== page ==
Friday, October 23, 2009

Johnny Mnemonic

Here's a question, do people realize what the cheesy parts of the present are? Will there be something about 2009 that people will look back and say "my god, what were we collectively thinking?" Johnny Mnemonic - a film which a guy I knew could never, ever pronounce the name of - has me curious, because this is a very cheesy movie, in an early '90s kind of way.

The story requires an opening text scroll - with lasers! - so you know it's good. In short, it's the future, as indicated by a title card that says INTERNET 2021, and there's a disease called NAS that's making the rounds. The popular rapper apparently gives people spasms, and this is in some way related to Keanu Reeves, who is a courier. Not just a regular courier, he stores sensitive data in his brain, 160GB of it! Unfortunately, he decides to ignore the low disc warnings and shove 320GB in there, and this particular data is of interest to all manner of interests.

One has to mention the cast, since it has possibly the greatest variety of famous people who cannot act I have ever seen. We've got the aforementioned Keanu Reeves, who is quite effective at playing a man who has had people poke around in his brain more than is probably advisable. Direct to video superstars Dolph Lundgren and Udo Keir show up, not especially popular rapper and scowling guy from Law and Order Ice-T plays a scowling guy with bad makeup. Musician and talk show host Henry Rollins proves that being either a musician or talk show host does not prepare you in any way for playing an angry doctor. There's also Dina Meyer as the obligatory love interest, but I have never heard of her.

In fact, there's precisely one actor in the lot who turns in the decent performance, and I believe I've mentioned him before (and will again very soon, if the DVD sitting on my desk is any indication). I'm talking about Takeshi Kitano, acclaimed film director and fascinating film presence, in a movie that's probably beneath him, but what can you do. The lucky Japanese got a version were his role was significantly expanded, but even here he's got the most character, the best delivery, and some great silly moments that I can't help but think he created all on his lonesome. Using his hand in a quacking duck pose is classic Kitano, for example.

Apart from everyone's favorite Japanese superstar, this is pretty much early 90s b-movie. Everything is lit with the most neon possible, the world's supply of smoke machines has been commandeered in order to make the futuristic city of Newark, New Jersey seem as futuristic as possible. Apparently in the future everything's on fire, and fire itself has turned hot pink and neon green. The general aesthetic of crap glued to other crap that was prevalent in the early 90s has been deployed in full force, and everyone looks like a drag queen except for Keanu Reeves, who has one of those really thin ties, and Kitano, who remains the only person who doesn't embarrass himself during the proceedings. The internet is accessed through the power of mime and looks like the worst CG in the world. The climactic sequence in particular looks like it belongs on the 3D0, not at the end of a major motion picture.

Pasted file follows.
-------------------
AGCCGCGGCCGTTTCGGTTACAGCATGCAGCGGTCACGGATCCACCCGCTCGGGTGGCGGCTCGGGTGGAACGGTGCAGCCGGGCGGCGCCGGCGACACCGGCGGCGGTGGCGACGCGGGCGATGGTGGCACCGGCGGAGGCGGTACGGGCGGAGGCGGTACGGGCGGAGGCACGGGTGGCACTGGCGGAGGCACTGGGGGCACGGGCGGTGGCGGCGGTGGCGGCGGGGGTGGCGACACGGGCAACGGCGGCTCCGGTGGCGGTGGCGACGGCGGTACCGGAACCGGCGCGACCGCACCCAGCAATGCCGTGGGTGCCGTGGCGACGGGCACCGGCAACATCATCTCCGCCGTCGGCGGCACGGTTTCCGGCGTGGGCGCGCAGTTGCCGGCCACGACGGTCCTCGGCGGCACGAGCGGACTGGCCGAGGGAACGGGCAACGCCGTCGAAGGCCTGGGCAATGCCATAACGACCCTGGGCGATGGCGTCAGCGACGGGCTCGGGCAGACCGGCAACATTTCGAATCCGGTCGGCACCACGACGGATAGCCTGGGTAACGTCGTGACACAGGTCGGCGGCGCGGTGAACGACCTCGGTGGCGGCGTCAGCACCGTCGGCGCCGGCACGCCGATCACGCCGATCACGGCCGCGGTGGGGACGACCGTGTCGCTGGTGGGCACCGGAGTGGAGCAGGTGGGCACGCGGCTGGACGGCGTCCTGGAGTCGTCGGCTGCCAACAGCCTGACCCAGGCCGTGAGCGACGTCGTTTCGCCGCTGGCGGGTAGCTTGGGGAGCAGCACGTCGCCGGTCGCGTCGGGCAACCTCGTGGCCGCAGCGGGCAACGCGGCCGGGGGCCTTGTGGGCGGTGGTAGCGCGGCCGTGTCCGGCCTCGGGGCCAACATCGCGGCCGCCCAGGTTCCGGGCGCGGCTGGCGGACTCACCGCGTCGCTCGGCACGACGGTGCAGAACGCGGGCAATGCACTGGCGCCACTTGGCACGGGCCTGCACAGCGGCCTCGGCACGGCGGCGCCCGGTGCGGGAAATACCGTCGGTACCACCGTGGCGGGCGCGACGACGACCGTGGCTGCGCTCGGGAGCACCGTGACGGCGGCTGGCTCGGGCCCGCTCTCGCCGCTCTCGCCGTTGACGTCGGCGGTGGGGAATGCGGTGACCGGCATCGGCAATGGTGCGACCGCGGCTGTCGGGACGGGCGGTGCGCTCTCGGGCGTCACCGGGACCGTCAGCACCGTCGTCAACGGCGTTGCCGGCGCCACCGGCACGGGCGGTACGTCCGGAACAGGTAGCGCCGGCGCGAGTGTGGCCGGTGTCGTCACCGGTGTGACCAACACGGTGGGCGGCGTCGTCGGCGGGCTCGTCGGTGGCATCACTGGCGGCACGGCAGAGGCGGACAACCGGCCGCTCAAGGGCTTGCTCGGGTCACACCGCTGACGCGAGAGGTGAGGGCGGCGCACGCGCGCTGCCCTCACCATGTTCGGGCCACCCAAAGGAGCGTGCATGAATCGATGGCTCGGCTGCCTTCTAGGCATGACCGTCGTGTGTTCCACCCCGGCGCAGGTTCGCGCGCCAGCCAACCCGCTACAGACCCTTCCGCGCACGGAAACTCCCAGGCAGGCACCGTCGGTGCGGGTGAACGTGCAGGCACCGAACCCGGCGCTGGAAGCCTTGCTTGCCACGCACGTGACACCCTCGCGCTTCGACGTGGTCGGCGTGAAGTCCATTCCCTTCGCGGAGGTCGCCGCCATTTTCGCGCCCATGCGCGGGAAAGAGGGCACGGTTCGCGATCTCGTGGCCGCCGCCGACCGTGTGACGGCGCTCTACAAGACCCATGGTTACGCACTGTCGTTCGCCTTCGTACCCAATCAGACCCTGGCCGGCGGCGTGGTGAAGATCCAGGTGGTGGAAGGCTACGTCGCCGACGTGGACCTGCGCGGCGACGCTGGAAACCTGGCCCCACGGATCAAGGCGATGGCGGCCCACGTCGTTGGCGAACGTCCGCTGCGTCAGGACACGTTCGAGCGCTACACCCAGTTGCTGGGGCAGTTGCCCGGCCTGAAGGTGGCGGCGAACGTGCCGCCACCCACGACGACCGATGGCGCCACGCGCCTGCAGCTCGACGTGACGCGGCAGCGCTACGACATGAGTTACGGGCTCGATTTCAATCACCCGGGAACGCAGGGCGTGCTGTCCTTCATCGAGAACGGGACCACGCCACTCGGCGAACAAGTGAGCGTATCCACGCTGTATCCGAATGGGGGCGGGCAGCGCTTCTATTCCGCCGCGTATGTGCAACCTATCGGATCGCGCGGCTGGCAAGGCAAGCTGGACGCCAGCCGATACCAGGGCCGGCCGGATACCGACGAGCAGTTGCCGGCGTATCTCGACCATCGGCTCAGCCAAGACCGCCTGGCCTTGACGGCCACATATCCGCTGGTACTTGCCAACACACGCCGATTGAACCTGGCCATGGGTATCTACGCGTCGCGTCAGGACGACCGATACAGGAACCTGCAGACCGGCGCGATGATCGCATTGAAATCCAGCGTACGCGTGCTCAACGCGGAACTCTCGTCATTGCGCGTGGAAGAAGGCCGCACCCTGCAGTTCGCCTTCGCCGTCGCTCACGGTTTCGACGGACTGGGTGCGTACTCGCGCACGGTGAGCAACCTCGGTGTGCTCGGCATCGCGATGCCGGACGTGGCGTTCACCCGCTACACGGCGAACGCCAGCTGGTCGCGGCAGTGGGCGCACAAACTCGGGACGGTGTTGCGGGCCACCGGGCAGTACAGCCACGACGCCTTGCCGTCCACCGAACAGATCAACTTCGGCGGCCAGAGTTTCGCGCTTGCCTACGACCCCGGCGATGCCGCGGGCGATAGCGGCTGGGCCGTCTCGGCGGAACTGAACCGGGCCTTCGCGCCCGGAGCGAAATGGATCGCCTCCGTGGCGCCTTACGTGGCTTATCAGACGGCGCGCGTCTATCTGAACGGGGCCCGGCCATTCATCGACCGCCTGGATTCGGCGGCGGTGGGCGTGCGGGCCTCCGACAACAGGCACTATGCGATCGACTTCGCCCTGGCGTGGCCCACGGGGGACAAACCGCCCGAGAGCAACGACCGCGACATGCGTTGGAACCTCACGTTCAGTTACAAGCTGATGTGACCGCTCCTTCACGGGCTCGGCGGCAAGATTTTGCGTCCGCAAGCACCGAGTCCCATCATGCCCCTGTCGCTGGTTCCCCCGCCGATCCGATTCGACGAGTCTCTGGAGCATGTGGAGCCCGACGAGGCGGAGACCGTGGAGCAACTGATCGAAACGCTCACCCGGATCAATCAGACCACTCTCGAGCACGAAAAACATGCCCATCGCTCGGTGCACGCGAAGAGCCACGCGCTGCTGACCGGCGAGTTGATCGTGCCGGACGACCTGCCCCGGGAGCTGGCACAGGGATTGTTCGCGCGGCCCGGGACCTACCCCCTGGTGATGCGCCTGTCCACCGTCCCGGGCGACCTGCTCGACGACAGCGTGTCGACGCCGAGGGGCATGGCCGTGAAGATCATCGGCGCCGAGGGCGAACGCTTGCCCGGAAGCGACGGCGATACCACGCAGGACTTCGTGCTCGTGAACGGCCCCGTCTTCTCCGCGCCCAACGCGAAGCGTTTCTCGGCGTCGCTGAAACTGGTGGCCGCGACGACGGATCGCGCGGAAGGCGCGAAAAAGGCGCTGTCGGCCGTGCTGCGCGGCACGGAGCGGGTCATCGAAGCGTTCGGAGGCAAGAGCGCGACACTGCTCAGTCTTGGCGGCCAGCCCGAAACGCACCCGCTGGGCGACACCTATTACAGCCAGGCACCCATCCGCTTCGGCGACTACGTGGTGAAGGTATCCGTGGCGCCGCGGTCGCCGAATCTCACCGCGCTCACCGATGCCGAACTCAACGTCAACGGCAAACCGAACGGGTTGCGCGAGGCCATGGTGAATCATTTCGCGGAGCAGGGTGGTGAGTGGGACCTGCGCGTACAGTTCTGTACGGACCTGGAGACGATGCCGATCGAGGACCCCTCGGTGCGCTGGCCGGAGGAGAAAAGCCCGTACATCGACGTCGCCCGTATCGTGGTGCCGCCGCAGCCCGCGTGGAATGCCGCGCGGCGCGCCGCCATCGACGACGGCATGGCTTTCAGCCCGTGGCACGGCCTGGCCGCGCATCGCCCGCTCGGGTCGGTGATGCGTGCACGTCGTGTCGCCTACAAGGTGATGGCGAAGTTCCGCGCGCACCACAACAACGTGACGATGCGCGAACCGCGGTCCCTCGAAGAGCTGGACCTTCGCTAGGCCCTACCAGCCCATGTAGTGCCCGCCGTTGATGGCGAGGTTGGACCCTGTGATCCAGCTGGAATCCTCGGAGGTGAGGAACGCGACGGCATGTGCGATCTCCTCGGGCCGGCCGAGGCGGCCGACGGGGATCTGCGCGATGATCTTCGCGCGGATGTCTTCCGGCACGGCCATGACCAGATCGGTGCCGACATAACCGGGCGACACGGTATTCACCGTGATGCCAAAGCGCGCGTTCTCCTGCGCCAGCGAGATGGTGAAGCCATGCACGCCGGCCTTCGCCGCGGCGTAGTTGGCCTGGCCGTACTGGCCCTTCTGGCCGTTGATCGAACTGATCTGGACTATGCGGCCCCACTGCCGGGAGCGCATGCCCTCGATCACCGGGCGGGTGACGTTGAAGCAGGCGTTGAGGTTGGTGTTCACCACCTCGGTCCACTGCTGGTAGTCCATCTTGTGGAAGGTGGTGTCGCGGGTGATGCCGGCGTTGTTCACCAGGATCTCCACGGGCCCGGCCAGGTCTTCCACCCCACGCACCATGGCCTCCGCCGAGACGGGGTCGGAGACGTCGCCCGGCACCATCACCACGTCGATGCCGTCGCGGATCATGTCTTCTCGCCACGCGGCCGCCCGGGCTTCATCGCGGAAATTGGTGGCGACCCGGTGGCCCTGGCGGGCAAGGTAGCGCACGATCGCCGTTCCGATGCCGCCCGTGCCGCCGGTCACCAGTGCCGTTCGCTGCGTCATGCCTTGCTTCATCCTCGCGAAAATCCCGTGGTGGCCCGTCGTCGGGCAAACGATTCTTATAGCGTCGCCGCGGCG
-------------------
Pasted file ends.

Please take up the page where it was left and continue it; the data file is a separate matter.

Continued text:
Inexplicably, however, it predicts the general function of the Nintendo Wii (albeit used for a phone). Huh.

I enjoyed this because I grew up in the 90s, but I'm not going to call it a great movie. The story is decent enough, but the performances are so bad and everything else so cheesy it gets in the way. The director - Robert Longo, who proceeded to never direct anything else again - is of the 'tilting the camera makes everything more exciting!' school of film making, and the 90s-ness of it oozes from every frame. If you're feeling a tinge of nostalgia for the early 90s, you could do worse, and it might prevent you from pulling out your favorite skinny tie, 3D0 and Ice-T records. Anything that keeps those Ice-T records stashed away counts as a good thing.

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